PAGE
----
After being branded the “party of no— by Democrats, House Republicans are stockpiling ideas on an issue that allows them to keep saying “yes— — energy policy.
House Republicans captured public attention last August when they refused to leave a darkened House floor after Democrats adjourned for the summer without passing comprehensive energy legislation. The monthlong protest earned the party some rare, positive publicity amid the din of the presidential campaign and national party conventions.
The effort didn’t improve GOP fortunes on Election Day, but Republican leaders hope they can claim the policy high ground and craft a winning political message by getting out early on the issue.
Instead of reviving the chants of “drill, baby, drill,— GOP leaders say they will create a comprehensive GOP alternative to the Democratic energy strategy. In the coming weeks, they will focus their criticism on a carbon cap-and-trade proposal they believe would raise taxes on consumers.
On Monday, House Republican Conference Chairman Mike Pence (Ind.) was tapped by Minority Leader John Boehner (Ohio) to lead a GOP energy task force in anticipation of the resurgence of the energy debate.
“We know energy ... is going to be a major issue, and we are going to move very quickly to address Republican alternatives for that even this spring,— Pence said.
“The terrain has changed a bit. We don’t have gas prices where they were before,— Pence said. “So while we will be focusing on domestic exploration as a key element of energy independence, we also are going to deal very directly with the threat of a national energy tax through the enactment of cap-and-trade legislation,— Pence said.
Boehner said he believes the public is still concerned about dependence on foreign oil and that the possibility of higher energy taxes will galvanize voters. But Boehner declined to discuss whether Republicans would revive their guerrilla tactics on the House floor.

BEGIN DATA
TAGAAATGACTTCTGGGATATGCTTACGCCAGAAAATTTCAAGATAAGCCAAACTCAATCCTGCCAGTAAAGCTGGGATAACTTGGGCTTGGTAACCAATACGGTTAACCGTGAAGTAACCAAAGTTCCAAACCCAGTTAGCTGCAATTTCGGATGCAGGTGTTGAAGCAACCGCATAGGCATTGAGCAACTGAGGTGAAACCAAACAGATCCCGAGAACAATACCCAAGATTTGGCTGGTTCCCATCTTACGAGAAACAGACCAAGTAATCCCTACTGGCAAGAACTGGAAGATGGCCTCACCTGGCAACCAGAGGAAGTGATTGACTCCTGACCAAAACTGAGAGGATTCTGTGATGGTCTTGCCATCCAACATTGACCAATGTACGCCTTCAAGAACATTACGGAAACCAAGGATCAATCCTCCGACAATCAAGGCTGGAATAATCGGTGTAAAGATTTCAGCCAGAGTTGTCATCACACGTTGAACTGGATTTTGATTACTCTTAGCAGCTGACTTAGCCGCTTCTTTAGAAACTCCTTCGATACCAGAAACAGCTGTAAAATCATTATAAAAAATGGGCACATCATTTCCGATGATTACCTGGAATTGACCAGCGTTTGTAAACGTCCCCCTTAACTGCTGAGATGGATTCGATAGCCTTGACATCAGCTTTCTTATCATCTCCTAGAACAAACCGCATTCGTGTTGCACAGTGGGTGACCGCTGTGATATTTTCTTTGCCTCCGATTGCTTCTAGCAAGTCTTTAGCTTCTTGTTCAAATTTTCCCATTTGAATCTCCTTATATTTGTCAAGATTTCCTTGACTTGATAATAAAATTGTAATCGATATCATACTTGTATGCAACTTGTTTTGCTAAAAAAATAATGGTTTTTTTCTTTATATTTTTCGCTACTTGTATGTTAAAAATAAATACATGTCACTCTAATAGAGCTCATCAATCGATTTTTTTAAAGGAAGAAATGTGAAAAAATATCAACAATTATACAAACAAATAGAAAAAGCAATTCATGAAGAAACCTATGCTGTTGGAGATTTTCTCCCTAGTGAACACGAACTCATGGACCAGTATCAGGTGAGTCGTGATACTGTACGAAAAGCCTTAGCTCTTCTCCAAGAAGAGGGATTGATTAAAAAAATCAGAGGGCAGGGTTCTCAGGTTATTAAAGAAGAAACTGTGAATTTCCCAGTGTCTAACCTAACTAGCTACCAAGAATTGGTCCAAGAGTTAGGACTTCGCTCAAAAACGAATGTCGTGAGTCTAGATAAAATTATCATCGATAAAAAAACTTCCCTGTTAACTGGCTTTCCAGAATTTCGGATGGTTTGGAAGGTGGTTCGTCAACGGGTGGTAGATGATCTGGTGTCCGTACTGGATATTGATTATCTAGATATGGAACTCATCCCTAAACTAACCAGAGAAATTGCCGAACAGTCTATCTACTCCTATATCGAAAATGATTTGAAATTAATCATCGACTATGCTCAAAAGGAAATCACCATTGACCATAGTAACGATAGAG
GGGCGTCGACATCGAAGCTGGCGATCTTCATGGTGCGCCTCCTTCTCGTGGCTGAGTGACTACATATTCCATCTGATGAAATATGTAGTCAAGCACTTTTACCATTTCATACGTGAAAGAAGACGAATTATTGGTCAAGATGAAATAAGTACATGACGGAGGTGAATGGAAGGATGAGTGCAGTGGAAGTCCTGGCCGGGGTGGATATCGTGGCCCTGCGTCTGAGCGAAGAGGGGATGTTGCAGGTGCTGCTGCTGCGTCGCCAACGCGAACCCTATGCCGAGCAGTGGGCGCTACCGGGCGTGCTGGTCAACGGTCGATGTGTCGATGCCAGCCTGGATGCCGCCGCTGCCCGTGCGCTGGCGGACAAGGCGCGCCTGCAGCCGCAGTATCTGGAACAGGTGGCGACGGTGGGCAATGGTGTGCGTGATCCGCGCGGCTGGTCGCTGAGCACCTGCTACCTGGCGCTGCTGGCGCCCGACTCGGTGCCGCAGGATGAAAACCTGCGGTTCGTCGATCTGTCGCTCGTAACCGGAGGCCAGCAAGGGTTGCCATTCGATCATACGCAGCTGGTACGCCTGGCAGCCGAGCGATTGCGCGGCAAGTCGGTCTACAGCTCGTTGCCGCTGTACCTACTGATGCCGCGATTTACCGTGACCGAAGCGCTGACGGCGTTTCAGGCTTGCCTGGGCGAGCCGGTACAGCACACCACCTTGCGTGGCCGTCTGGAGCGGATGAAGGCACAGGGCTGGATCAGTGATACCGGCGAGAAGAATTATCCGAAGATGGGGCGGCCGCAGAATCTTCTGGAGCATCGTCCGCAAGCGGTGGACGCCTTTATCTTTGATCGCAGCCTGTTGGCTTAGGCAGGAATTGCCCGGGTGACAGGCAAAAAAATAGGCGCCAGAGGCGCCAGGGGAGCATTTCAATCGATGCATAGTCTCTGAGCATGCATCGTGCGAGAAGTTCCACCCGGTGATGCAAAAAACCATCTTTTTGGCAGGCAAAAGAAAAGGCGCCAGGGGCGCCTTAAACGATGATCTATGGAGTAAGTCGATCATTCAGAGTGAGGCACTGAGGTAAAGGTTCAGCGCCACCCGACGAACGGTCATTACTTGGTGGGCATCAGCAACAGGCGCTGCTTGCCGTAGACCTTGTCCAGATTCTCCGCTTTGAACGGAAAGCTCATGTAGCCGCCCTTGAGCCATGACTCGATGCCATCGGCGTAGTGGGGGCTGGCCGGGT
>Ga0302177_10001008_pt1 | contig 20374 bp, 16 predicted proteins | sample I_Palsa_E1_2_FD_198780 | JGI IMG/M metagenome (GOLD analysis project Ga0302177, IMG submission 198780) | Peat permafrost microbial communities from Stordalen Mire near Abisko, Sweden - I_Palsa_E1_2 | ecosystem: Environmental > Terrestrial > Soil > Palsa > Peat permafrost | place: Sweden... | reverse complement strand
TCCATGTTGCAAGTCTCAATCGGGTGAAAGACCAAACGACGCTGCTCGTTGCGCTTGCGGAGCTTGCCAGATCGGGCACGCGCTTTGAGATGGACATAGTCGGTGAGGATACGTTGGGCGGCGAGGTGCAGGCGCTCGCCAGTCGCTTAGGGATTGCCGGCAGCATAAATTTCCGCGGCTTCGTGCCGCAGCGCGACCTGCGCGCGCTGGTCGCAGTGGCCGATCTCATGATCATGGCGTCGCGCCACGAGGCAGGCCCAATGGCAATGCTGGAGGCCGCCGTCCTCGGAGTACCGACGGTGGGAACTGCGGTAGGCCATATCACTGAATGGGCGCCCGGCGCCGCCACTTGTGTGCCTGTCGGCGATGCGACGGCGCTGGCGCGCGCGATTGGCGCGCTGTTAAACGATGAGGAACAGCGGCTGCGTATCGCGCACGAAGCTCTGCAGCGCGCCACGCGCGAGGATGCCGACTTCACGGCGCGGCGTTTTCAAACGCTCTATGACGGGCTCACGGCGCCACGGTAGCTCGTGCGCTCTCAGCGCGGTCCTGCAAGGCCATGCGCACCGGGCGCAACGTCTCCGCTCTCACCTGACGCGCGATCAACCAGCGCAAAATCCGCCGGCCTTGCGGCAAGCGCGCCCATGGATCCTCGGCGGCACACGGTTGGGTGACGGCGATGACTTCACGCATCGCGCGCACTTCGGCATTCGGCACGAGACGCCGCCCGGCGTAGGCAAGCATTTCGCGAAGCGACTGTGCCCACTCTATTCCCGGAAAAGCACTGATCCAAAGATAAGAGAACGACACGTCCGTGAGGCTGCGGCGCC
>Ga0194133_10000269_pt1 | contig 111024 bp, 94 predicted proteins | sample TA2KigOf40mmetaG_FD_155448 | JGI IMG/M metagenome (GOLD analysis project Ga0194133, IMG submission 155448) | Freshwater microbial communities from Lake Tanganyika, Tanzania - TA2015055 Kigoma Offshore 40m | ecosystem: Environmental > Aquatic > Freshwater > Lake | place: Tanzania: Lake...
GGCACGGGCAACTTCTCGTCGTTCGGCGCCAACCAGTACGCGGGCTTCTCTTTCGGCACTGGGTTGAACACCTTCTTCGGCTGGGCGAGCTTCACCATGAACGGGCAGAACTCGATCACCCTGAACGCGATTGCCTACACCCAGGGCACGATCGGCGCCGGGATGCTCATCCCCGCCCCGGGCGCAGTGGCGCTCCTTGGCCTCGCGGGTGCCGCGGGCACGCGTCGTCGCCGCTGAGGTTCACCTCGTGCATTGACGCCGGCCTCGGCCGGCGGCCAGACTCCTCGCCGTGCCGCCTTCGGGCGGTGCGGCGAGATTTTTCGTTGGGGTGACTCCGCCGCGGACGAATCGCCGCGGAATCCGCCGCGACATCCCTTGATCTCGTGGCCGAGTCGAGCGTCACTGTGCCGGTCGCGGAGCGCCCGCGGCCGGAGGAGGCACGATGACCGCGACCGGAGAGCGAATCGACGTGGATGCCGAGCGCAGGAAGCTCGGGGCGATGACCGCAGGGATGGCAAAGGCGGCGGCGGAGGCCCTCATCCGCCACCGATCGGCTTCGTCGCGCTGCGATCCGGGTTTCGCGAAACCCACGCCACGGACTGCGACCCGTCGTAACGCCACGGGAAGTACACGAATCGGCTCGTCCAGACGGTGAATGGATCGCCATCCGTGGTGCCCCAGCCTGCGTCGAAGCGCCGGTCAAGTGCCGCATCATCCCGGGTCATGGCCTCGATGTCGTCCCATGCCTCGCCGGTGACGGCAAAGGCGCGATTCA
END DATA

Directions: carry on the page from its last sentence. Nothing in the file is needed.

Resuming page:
“The concept of the energy group was really born with the energy working group in the last Congress that ultimately developed the American Energy Act and created the situation in which the August gas price protest took place,— Pence said.
The renewed emphasis on energy is not confined simply to energy-related legislation. The GOP budget blueprint released March 26 incorporates drilling in the Outer Continental Shelf as well as the Arctic National Wildlife Refuge as ways to address both energy independence and job creation.
A former GOP leadership aide said the issue would have more resonance now than it did last summer, because of the ailing economy.
“It’s only a matter of time until record-high prices return, and they’re going to return with a vengeance when the economy begins to recover,— the aide said. “In the meantime, Democrats are painting themselves into the same corner they floundered in last year by working to halt new production on the OCS, proposing massive tax hikes on industry and floating new regulatory schemes that would cripple our economy for almost no tangible environmental benefit whatsoever.—
Nadeam Elshami, a spokesman for Speaker Nancy Pelosi (D-Calif.), batted down the notion that House Republicans made any popularity gains on the issue last year and pointed to the 2008 election results.
“Where is the victory?— Elshami said. “If the Republicans believe their energy [plan] was a victory, they can take a look at the results of the election. The American people have rejected that claim.—
One House Republican, speaking on condition of anonymity, agreed that energy protests were not a silver-bullet solution to the party’s political problems.
“It’s an important issue, but the moments when it’s important are fleeting,— the Member said. “It’s a winning issue when energy prices are high.—